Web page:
I just finished Lincoln in the Bardo by George Saunders, the Mann Booker Prize winner for 2017 and I’m working through Milkman by Anna Burns, the winner for 2018. Well, why not? Lincoln as a subject for anything - movies or poems or so-called novels - is a shoo-in for any available prize. He has been canonised as a latter-day saint and can do no wrong. As for Milkman, again the subject is a shoo-in. People still have long memories for the “troubles”, as they were known in Ireland, and the oblique but uncompromising style of the writer makes it hard for them to ignore. A lot of the book reads like an editorial and the author has a lot to say, hard reading so far. Haven’t finished it yet, not sure that I will. See, every once in a while I succumb to the publicity or to the special price and read a prize-winner or a best-seller and not just once in a while, lately. Remember: I just read Kate Atkinson’s and Micael Ondaatje’s latest books.I guess I like to see what the opposition is doing.
Not that I’m opposition. I’ve never published a novel. Considering what’s happening to novels these days, I find it fascinating to watch what writers think is new and how they use it.
Take cemeteries, and a lot of people have. The most famous one is in Spoon River Anthology, 1915, by Edgar Lee Masters (1868-1950). It’s a novel in poetry set in a cemetery and all the people are dead, relating their past lives and relating to each other. It’s a whole graveyard full of people past and recent and varied enough to choose a cast of characters to present in live (!) action. Spoon River was produced as a musical play on Broadway in 1963. (I have the original cast recording.) Soulpepper Theatre here in Toronto presented a new version in 2017.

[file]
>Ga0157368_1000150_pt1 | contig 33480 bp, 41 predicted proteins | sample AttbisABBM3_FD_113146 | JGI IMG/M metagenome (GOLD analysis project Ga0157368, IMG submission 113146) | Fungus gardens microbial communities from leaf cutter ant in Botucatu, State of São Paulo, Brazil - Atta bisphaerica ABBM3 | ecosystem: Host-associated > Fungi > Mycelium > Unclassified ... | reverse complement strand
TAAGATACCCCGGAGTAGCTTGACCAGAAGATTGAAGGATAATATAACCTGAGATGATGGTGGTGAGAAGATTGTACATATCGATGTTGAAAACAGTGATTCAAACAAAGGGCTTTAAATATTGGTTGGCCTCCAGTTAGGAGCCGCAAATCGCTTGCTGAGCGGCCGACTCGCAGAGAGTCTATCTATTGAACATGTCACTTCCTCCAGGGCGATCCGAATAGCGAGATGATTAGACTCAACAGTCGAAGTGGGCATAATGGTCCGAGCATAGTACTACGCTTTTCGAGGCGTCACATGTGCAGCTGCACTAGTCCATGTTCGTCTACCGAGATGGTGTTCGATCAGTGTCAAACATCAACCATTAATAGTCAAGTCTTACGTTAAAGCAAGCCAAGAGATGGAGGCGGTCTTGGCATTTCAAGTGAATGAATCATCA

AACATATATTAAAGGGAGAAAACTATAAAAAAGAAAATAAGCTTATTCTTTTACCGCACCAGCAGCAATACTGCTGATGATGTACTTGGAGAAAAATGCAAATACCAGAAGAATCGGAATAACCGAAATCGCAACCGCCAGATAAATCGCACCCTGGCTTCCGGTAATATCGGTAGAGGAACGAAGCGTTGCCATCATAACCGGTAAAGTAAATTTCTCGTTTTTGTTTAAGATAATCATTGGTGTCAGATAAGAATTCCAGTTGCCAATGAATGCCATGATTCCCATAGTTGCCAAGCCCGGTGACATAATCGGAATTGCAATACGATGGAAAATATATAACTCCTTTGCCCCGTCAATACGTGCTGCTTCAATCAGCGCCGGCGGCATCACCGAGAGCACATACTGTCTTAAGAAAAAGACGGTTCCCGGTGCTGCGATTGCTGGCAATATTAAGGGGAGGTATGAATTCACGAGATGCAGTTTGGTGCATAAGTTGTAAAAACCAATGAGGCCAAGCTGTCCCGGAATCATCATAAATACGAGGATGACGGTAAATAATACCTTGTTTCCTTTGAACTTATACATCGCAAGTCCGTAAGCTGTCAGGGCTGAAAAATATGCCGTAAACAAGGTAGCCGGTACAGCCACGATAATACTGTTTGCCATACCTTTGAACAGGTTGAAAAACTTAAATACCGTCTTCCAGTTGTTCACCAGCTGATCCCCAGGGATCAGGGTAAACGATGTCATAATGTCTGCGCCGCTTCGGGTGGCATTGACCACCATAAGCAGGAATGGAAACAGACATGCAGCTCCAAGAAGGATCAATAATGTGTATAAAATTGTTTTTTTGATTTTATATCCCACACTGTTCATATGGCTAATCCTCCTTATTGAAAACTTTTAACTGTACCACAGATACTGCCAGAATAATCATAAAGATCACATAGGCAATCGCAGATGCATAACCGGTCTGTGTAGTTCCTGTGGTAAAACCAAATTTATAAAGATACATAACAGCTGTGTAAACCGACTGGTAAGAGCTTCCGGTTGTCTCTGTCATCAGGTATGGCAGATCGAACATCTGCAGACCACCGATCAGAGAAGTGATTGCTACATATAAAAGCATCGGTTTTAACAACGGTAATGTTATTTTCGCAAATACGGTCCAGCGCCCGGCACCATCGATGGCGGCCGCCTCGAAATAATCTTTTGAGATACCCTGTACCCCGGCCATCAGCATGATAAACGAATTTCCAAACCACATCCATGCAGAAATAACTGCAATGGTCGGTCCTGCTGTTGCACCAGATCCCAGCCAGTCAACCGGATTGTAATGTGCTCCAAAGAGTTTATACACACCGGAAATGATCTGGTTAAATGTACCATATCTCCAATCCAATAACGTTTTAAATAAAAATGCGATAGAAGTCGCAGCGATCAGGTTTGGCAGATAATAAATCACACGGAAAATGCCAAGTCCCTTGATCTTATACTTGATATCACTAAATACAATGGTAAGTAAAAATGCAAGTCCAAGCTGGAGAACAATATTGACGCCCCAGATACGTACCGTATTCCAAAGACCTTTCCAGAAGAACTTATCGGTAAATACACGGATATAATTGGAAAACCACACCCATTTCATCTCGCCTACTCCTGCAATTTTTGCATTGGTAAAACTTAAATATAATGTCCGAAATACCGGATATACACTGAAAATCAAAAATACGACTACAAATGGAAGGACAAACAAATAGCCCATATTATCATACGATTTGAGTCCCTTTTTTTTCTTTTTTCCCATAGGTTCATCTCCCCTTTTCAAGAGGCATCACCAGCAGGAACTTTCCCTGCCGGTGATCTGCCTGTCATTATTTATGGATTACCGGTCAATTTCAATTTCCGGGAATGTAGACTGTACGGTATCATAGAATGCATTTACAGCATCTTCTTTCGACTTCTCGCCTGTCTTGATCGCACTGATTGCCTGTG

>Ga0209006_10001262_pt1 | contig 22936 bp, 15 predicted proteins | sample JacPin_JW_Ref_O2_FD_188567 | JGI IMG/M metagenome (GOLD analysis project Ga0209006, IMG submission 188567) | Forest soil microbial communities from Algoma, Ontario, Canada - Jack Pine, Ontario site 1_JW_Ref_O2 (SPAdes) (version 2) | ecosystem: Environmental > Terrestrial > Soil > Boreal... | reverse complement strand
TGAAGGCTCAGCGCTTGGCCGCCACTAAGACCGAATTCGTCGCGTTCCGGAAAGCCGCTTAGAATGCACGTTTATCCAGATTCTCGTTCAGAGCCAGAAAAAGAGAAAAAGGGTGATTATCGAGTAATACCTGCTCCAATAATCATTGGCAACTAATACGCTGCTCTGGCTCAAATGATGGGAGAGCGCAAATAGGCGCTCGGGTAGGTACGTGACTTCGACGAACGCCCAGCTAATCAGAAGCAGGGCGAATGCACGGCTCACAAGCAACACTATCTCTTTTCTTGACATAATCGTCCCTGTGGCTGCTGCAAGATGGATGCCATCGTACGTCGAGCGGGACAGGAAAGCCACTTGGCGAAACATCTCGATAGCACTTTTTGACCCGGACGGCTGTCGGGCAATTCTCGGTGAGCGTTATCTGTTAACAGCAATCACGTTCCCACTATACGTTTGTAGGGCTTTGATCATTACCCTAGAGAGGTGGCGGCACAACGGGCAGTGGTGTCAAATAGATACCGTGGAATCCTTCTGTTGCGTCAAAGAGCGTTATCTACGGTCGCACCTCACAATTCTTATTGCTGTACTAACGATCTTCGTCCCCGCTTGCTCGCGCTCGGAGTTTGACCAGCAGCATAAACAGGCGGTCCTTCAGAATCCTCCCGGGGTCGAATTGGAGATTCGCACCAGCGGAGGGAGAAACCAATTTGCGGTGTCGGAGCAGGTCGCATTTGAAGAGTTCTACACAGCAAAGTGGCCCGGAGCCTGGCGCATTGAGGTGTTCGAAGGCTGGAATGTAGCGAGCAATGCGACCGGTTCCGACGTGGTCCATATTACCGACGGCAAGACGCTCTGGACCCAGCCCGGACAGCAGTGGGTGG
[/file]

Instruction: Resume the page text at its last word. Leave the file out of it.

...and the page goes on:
Peter S. Beagle, perhaps best known to movie-goers as the author of the book/movie, The Last Unicorn, wrote A Fine and Private Place, set in a cemetery, in 1960.
Then in 2010 Neill Gaiman published The Graveyard Book, winning the Newby Medal, the Ca… Medal, the Hugo Award, and a whole bunch of others.
I guess I have to mention Pet Cemetary, 1983, by Stephen King, but it’s a horror story. The protagonists use an old cemetery for misguided ends and it served them right. I just read the synopsis and I’m glad I didn’t read it. The others were charming and innovative and cheerful with a good take on life.
Saunders’ Lincoln/Bardo, on the other hand, skates on the edge of maudlin, with one-note, none of it cheerful. It’s all monologue, like Spoon River, and sources are cited for each speaker. I’m not sure whether they were all authentic or all fictional or half-and-half. There is no bibliography, so perhaps I can assume they are all fictional. Why not?